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You may or may not be familiar with the terms “prescriptivism” and “descriptivism,” but even if you don’t know what they mean, you are definitely familiar with the concepts they represent. Prescriptivism is the belief that there is a correct way to speak and write, that language should be prescribed. Descriptivism is the belief that since language is constantly changing, it should be described. Prescriptivism states what usage is correct or incorrect based on a set of rules; descriptivism states what usage is correct and incorrect based on what the majority of people are actually saying and writing.
Many of the rules of prescriptivism you’ve no doubt heard: don’t end a sentence with a preposition, don’t split an infinitive, don’t start a sentence with a conjunction, don’t use incomplete sentences and sentence fragments, “can” and “may” have different meanings, and be sure to keep “who” and “whom” straight. But these rules are often a matter of preference to those who originally made them, rather than to create clear sentences. And several rules are derived from rules in Latin, such as not splitting an infinitive, and really shouldn’t be applied to English. Sometimes keeping the rules can lead to awkward sentence constructions.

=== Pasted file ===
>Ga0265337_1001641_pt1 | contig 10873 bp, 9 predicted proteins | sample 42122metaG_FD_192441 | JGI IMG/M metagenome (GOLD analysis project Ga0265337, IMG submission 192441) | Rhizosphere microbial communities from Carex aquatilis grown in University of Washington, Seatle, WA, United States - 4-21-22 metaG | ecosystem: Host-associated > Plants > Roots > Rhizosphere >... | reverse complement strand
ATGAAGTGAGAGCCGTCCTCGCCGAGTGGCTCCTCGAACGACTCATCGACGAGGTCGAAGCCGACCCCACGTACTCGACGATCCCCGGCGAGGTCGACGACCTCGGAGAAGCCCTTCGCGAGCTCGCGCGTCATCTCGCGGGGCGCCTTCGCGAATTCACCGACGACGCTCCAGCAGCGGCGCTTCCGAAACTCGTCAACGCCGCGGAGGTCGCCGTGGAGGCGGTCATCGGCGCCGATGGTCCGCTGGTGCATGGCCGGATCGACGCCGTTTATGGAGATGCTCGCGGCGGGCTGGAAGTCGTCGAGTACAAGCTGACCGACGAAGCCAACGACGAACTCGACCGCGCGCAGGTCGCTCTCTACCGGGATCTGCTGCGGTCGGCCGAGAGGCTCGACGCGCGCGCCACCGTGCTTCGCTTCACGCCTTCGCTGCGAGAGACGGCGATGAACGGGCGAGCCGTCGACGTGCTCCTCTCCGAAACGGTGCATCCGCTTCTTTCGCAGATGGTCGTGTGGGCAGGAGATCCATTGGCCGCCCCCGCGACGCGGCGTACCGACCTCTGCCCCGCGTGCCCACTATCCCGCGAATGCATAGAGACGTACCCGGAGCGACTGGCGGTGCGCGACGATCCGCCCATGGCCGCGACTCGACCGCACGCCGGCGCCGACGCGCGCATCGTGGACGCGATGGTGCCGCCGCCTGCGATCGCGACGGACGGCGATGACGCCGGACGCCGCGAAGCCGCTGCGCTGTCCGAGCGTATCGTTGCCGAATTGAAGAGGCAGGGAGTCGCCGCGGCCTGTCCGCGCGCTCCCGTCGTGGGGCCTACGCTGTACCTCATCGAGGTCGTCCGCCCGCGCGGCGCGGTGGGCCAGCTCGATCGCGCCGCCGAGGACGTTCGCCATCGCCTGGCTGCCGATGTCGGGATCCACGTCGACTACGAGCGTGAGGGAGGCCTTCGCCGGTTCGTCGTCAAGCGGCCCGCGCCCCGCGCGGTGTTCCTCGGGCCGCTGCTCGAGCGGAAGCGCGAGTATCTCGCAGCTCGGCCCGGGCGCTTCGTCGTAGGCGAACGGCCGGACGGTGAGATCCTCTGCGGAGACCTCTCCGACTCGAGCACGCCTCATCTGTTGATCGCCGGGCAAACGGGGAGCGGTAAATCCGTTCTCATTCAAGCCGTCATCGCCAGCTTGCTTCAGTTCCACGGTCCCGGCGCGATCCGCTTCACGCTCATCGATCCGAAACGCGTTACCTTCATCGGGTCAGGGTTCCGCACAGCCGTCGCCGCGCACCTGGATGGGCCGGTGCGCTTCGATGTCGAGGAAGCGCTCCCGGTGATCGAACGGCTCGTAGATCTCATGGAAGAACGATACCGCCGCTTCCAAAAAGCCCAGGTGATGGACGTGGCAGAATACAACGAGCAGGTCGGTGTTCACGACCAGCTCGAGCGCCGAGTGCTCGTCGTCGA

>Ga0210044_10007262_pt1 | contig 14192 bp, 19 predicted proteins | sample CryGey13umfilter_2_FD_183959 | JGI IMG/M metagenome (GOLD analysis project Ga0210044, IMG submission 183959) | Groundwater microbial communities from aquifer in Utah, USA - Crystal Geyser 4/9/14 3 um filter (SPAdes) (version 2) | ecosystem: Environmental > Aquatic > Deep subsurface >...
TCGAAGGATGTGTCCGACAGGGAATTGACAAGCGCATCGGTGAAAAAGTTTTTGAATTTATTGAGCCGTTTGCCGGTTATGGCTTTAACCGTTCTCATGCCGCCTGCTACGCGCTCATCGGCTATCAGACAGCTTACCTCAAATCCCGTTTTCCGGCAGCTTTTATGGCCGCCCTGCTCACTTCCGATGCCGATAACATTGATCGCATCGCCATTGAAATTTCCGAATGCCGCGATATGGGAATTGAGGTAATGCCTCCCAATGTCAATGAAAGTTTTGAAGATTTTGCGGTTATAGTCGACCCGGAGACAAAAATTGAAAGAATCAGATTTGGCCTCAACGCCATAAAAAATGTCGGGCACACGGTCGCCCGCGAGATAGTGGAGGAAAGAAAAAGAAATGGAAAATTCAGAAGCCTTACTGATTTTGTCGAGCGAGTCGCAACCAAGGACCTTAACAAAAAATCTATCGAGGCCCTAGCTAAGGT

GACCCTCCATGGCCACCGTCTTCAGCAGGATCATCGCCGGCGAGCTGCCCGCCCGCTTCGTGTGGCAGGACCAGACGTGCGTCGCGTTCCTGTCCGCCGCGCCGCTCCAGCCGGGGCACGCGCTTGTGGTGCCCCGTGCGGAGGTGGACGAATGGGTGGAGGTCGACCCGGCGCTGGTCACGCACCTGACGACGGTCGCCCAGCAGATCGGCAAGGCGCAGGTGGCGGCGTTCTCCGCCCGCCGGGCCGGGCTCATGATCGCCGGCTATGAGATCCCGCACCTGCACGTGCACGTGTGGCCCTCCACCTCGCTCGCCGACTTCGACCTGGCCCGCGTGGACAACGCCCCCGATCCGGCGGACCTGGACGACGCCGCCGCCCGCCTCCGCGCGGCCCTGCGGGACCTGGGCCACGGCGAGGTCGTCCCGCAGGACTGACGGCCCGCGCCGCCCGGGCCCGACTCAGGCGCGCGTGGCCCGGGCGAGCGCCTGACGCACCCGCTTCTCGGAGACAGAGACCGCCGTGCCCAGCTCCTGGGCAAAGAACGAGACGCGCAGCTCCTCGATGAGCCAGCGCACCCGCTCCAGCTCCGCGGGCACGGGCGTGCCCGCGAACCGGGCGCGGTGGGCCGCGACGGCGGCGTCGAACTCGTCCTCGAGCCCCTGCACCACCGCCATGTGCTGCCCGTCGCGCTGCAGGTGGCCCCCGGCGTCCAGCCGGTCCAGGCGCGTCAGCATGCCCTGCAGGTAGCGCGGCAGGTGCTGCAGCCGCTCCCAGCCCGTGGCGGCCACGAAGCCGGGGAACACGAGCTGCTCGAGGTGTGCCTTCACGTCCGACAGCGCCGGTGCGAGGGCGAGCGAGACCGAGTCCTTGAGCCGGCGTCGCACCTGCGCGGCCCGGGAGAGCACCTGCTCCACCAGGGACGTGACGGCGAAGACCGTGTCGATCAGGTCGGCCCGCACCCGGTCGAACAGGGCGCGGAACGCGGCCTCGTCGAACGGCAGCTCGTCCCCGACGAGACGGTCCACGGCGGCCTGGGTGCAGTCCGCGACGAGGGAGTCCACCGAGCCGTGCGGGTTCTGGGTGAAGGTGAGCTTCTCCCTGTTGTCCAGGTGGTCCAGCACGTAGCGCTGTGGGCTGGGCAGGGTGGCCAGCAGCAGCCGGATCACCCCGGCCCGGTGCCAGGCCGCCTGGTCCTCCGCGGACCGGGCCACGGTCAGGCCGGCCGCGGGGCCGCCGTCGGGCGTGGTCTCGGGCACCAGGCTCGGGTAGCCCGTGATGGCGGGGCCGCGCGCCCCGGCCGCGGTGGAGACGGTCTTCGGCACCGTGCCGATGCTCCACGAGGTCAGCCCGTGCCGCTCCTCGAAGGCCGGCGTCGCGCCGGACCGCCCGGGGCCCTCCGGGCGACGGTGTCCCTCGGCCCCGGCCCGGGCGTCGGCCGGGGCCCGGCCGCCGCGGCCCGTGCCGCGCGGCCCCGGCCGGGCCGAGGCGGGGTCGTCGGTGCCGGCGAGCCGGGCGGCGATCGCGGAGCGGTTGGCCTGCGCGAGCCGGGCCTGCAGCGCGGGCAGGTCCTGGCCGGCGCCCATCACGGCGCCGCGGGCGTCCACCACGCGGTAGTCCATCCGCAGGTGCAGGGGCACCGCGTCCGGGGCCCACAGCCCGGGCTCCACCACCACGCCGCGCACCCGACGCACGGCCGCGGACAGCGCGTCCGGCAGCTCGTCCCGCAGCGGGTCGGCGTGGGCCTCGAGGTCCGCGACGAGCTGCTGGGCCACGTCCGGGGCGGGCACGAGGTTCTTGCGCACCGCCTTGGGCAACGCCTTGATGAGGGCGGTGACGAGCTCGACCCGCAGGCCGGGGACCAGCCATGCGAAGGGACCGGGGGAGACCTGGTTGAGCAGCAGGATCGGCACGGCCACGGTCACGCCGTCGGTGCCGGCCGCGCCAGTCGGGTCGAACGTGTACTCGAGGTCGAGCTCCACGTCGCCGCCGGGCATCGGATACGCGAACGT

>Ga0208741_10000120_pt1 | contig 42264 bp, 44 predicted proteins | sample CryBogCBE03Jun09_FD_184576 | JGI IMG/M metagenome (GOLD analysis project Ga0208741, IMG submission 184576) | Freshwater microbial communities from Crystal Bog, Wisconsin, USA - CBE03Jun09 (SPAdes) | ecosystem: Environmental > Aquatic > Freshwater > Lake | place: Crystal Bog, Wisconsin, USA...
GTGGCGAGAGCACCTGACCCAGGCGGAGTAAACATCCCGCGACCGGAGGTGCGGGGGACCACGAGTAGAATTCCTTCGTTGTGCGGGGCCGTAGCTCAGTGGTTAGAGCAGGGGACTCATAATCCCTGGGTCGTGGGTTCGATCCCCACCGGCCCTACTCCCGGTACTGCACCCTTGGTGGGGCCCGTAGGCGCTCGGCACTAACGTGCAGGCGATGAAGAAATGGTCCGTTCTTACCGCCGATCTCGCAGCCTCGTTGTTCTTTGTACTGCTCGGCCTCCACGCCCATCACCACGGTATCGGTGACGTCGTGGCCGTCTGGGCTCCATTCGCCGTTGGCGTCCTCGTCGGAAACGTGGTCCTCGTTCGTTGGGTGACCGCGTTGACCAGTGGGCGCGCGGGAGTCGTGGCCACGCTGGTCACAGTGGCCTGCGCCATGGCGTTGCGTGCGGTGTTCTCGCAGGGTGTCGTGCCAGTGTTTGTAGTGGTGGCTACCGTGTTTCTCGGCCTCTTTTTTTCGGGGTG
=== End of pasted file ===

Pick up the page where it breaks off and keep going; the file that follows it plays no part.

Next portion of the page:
Some rules, though, do help with clarity, such as a serial comma, or conjugating verbs like “lay” and “lie.” And if you ignore all the rules while writing, others will call your book poorly written and poorly edited.
I submit that the best route is descriptivism, but instead of using everything you might hear, choose instead a level of educated descriptivism. That way you won’t be accused of grammar mistakes AND your books will be more accessible to the average reader. So, does the difference between “who” and “whom” or “can” and “may” really matter when writing a novel? I don’t believe so. And sometimes that sentence fragment is just what you need to deliver appropriate shock value. As always, I recommend reading books that are doing well in your genre and following their example.
What is your stance on prescriptivism and descriptivism? Let us know in the comments below!
I prefer a flexible approach. If all writing had to be 100% prescriptive, I would quit publishing. It smacks too much of perfectionism, which is unattainable because every human has a different opinion of what is perfectly correct. I don’t like sloppy writing either. If all writing shifted to that end of the spectrum, I would quit reading.
When I’m writing a story, I think about the voice that is right for the character. I use that form of grammar for their dialogue and for any narrative when they are the point of view character. That means that a single book may have a different balance of prescriptivism vs. descriptivism for different characters. I think that’s closest to real life.